Okay, we’ve finished up oceans. Of course all the links we used for our studies are found on the Links to All Things Free for Homeschoolers blog.  Go to the Earth Science page (under Science) and scroll down to Oceans (next main heading after Earth).

Week one we used this link to study about oceans and the kids made some lapbook pieces. They made some on their own and used some from practical pages. These lapbook pieces were hung up on our black outline map of the world on the wall. If I did it again, I would print it out in 16 pages. I printed it out in 9 pages, but I wish now for more space.

We’ll add to our wall-map-lapbook as we study geography and will get a picture to you. You can print out an oversized map here. (I keep the map links on the History page of the Links blog.)

The second we worked on a lapbook that I made using the links on this site. The Links blog has these links listed separately. (This site has pages for all the major biomes.)

Those of you on the Simply Lapbooks Yahoo Group got this lapbook months ago. We finally got around to using it. This lapbook has some fun pieces. Some of the pieces may be hard for early elementary students to make on their own. I like to divide up the pieces between my kids and give the easier ones to my younger ones. There is a bar graph in this one and the circle is about percentage. There are some extra links about kelp (with online activities) on the Links blog.

Here’s the ocean lapbook to download.

For our hands-on day this week we took ocean soundings. There is a link about this on the Links blog where I got the idea and where you can learn about how they really take soundings. This is how I adapted their idea.


Filled a box with random things of different heights

Took our soundings by dropping into the box through a hole in the lid (I used aluminum foil) a piece of string with a paper clip tied to it. You had to try and feel when it hit the bottom and then pinch the string right at the lid to mark the place.

Then you measure your string to where it came out of the lid

Then you mark the spot on the graph (how far over and how far deep).

Then they connected the dots on their graph and opened the box to see what it really looked like. I printed out the graph paper from online. You can also find that link under Graphs on the Math page and also I put it on the General Resources page of the Links blog.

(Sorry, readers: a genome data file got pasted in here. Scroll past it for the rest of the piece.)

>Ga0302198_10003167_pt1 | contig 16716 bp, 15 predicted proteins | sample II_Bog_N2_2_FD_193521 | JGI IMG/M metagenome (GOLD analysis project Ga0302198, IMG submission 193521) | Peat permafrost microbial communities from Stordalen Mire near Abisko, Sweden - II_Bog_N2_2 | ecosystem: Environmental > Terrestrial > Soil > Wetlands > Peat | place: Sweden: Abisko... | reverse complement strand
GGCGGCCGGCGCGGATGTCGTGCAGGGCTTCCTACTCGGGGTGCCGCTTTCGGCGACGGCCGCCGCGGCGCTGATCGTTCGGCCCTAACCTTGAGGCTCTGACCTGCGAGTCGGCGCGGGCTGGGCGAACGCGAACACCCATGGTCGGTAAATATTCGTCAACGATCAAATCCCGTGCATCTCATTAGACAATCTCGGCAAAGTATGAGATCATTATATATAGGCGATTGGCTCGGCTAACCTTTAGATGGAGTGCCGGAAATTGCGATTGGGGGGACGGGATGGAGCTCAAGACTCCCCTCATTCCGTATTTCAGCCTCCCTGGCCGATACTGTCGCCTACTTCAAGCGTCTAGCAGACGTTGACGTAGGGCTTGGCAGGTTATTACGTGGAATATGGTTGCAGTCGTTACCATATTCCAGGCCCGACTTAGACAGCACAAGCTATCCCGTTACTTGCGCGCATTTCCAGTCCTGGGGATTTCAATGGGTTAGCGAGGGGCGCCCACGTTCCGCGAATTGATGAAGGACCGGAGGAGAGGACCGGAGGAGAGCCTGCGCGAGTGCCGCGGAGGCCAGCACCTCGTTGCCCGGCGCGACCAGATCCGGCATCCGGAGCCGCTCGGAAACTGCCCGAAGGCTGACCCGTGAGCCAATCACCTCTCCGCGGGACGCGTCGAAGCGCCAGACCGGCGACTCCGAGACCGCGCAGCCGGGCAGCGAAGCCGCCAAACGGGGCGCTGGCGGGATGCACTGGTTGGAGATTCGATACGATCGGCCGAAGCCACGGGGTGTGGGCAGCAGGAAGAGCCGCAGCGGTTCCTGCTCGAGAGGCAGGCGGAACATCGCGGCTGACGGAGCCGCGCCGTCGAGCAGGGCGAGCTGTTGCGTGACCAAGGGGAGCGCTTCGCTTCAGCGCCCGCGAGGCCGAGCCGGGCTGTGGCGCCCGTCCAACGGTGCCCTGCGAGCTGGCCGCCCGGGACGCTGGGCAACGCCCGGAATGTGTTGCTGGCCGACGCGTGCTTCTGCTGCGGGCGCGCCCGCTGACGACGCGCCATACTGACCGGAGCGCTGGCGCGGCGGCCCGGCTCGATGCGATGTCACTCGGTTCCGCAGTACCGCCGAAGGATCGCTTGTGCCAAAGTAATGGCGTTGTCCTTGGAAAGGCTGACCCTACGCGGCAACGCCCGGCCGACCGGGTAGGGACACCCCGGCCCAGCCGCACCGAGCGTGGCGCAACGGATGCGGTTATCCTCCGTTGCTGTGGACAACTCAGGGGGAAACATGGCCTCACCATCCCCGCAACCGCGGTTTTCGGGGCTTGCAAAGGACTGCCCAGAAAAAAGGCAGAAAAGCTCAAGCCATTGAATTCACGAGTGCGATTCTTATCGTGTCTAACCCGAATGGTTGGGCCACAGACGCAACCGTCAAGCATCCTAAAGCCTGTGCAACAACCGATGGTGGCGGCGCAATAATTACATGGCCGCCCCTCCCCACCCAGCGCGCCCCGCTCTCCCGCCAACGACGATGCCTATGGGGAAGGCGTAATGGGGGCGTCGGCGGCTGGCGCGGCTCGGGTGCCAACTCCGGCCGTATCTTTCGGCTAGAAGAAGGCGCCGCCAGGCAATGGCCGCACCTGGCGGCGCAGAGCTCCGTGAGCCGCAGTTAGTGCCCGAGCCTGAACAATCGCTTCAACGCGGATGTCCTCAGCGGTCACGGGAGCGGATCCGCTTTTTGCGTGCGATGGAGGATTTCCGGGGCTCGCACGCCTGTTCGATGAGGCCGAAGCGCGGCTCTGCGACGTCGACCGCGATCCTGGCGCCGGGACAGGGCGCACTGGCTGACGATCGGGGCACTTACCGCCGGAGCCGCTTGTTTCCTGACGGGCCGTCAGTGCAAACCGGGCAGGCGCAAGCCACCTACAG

October 9, 2010 at 9:39 pm 8 comments

Excited Molecules and a small handwriting freebie

This was an exciting experiment. That’s a bar of ivory soap after a minute in the microwave. The heat excited those water molecules contained inside the soap. It won’t harm your microwave and my son realized he could do it again and again with the same soap. This is one of the experiments from the Supercharged Science curriculum. Here is another experiment you can try.

Making glowing slime–it’s not dangerous, my son just likes the goggles
You can learn the slime recipe from the Supercharged Science site. This link will get you the video for this experiment. She does all the experiments for you in a video so you know how to do it and at least some of what to expect. She doesn’t always spoil a surprise though. This way you KNOW the experiment will work. How many times have you done an experiment that failed and you didn’t know if it was the experiment or something you did? The free experiments you get from Supercharged Science will always work because they have been tried out. Also, the woman in the videos is always available for questions by email or text message, usually you even get a same-day response. She also has a time when people using her curriculum can call her each week (toll-free) to ask questions.
Also while I’m posting, I made up three pages to go along with a copy of Handwriting without Tears I got from a friend. I have the teacher’s guide for grades one and two. I have made up a few blank pages with the blocks and double lines that they use. You have to write in your own sample letters/words for them to copy, but the teacher’s guide has a picture of each page of the student book so you know what they are supposed to be doing on each page.  There are a lot of people out there with the teacher’s guides that they can give you, but everyone has used up their student books. Here’s the link to download the blank handwriting pages: HWT paper

October 1, 2010 at 5:06 am 3 comments